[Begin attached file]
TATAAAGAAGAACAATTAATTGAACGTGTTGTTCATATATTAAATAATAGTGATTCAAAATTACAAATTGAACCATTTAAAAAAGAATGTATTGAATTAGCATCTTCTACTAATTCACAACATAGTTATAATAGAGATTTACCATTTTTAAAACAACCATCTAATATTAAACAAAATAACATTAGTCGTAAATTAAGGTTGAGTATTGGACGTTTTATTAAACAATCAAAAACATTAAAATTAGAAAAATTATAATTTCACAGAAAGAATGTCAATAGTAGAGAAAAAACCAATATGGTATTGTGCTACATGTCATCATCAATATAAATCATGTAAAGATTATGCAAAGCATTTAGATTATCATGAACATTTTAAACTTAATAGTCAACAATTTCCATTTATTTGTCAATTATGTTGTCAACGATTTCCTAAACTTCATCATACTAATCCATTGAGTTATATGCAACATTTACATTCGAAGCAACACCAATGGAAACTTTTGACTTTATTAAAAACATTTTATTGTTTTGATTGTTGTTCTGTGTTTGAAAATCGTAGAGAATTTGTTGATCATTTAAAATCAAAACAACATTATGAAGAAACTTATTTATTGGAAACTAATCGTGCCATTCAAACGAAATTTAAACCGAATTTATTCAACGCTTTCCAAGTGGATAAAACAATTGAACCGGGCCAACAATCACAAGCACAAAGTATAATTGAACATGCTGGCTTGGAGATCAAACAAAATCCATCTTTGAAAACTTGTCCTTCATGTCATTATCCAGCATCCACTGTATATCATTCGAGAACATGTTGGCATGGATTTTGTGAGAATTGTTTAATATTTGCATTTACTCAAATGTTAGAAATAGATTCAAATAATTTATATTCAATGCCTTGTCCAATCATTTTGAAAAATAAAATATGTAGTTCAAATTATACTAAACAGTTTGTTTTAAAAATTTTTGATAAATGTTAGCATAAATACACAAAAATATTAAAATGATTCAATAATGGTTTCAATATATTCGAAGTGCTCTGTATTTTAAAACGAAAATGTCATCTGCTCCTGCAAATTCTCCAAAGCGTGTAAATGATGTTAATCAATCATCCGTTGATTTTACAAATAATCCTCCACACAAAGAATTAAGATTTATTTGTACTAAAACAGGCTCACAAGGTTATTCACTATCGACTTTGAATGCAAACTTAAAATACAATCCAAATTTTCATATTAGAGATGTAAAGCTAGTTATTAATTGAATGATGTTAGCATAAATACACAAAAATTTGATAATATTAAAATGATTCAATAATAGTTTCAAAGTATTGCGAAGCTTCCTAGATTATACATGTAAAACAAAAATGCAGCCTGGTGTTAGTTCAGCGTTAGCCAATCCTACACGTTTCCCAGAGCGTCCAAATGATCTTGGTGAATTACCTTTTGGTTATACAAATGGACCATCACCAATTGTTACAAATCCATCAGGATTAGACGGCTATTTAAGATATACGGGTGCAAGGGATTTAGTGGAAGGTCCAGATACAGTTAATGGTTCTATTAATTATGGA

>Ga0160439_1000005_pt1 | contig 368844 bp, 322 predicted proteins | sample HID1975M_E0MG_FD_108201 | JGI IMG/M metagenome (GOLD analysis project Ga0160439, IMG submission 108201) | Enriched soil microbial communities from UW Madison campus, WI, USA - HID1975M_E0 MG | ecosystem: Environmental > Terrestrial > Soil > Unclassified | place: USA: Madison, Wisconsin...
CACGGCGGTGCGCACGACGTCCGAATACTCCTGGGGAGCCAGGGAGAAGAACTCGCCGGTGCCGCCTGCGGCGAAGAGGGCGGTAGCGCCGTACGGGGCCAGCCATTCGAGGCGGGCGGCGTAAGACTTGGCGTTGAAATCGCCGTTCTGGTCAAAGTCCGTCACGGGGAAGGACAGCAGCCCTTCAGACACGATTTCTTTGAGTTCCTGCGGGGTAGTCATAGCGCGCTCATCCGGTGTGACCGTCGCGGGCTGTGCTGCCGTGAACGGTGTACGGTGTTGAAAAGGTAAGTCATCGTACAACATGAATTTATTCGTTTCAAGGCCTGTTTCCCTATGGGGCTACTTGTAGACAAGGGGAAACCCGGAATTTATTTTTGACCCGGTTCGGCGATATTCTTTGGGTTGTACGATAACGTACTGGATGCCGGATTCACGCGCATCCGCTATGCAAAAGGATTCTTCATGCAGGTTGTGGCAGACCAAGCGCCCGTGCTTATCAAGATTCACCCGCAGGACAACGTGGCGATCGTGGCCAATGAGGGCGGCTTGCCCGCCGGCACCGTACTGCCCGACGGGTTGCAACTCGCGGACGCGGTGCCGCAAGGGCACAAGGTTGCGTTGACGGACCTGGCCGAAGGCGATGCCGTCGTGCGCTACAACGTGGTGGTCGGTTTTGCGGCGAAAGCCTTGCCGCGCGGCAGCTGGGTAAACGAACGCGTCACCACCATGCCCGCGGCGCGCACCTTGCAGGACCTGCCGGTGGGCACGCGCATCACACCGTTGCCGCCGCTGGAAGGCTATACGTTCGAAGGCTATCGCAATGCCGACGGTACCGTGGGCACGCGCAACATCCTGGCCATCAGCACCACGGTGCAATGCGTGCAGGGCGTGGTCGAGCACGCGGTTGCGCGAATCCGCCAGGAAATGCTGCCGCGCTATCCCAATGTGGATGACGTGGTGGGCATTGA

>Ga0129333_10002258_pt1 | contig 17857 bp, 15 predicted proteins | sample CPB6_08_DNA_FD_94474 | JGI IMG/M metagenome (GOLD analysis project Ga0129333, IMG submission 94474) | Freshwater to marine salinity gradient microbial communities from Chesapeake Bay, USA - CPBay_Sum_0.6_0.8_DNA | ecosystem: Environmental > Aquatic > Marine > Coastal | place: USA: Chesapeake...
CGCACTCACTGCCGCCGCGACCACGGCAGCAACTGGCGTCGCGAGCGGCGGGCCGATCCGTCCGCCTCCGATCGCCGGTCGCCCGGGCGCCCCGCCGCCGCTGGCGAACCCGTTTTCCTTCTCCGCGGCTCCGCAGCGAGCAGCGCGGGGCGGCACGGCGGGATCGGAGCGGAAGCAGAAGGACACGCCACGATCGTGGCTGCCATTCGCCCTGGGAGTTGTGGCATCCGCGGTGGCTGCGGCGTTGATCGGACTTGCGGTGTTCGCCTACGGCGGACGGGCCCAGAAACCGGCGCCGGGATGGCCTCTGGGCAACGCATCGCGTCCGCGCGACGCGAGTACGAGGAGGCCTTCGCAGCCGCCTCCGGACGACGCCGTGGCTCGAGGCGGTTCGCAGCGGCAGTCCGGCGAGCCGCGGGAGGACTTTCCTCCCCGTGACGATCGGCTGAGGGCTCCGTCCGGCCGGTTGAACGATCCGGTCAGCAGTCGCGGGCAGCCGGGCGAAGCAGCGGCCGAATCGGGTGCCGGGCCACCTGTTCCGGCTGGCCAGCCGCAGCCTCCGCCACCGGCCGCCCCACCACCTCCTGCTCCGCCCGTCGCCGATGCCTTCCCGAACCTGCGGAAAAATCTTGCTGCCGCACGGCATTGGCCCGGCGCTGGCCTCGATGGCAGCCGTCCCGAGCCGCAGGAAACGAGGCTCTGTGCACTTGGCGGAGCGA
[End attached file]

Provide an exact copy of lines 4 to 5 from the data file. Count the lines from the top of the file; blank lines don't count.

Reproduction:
>Ga0129333_10002258_pt1 | contig 17857 bp, 15 predicted proteins | sample CPB6_08_DNA_FD_94474 | JGI IMG/M metagenome (GOLD analysis project Ga0129333, IMG submission 94474) | Freshwater to marine salinity gradient microbial communities from Chesapeake Bay, USA - CPBay_Sum_0.6_0.8_DNA | ecosystem: Environmental > Aquatic > Marine > Coastal | place: USA: Chesapeake...
CGCACTCACTGCCGCCGCGACCACGGCAGCAACTGGCGTCGCGAGCGGCGGGCCGATCCGTCCGCCTCCGATCGCCGGTCGCCCGGGCGCCCCGCCGCCGCTGGCGAACCCGTTTTCCTTCTCCGCGGCTCCGCAGCGAGCAGCGCGGGGCGGCACGGCGGGATCGGAGCGGAAGCAGAAGGACACGCCACGATCGTGGCTGCCATTCGCCCTGGGAGTTGTGGCATCCGCGGTGGCTGCGGCGTTGATCGGACTTGCGGTGTTCGCCTACGGCGGACGGGCCCAGAAACCGGCGCCGGGATGGCCTCTGGGCAACGCATCGCGTCCGCGCGACGCGAGTACGAGGAGGCCTTCGCAGCCGCCTCCGGACGACGCCGTGGCTCGAGGCGGTTCGCAGCGGCAGTCCGGCGAGCCGCGGGAGGACTTTCCTCCCCGTGACGATCGGCTGAGGGCTCCGTCCGGCCGGTTGAACGATCCGGTCAGCAGTCGCGGGCAGCCGGGCGAAGCAGCGGCCGAATCGGGTGCCGGGCCACCTGTTCCGGCTGGCCAGCCGCAGCCTCCGCCACCGGCCGCCCCACCACCTCCTGCTCCGCCCGTCGCCGATGCCTTCCCGAACCTGCGGAAAAATCTTGCTGCCGCACGGCATTGGCCCGGCGCTGGCCTCGATGGCAGCCGTCCCGAGCCGCAGGAAACGAGGCTCTGTGCACTTGGCGGAGCGA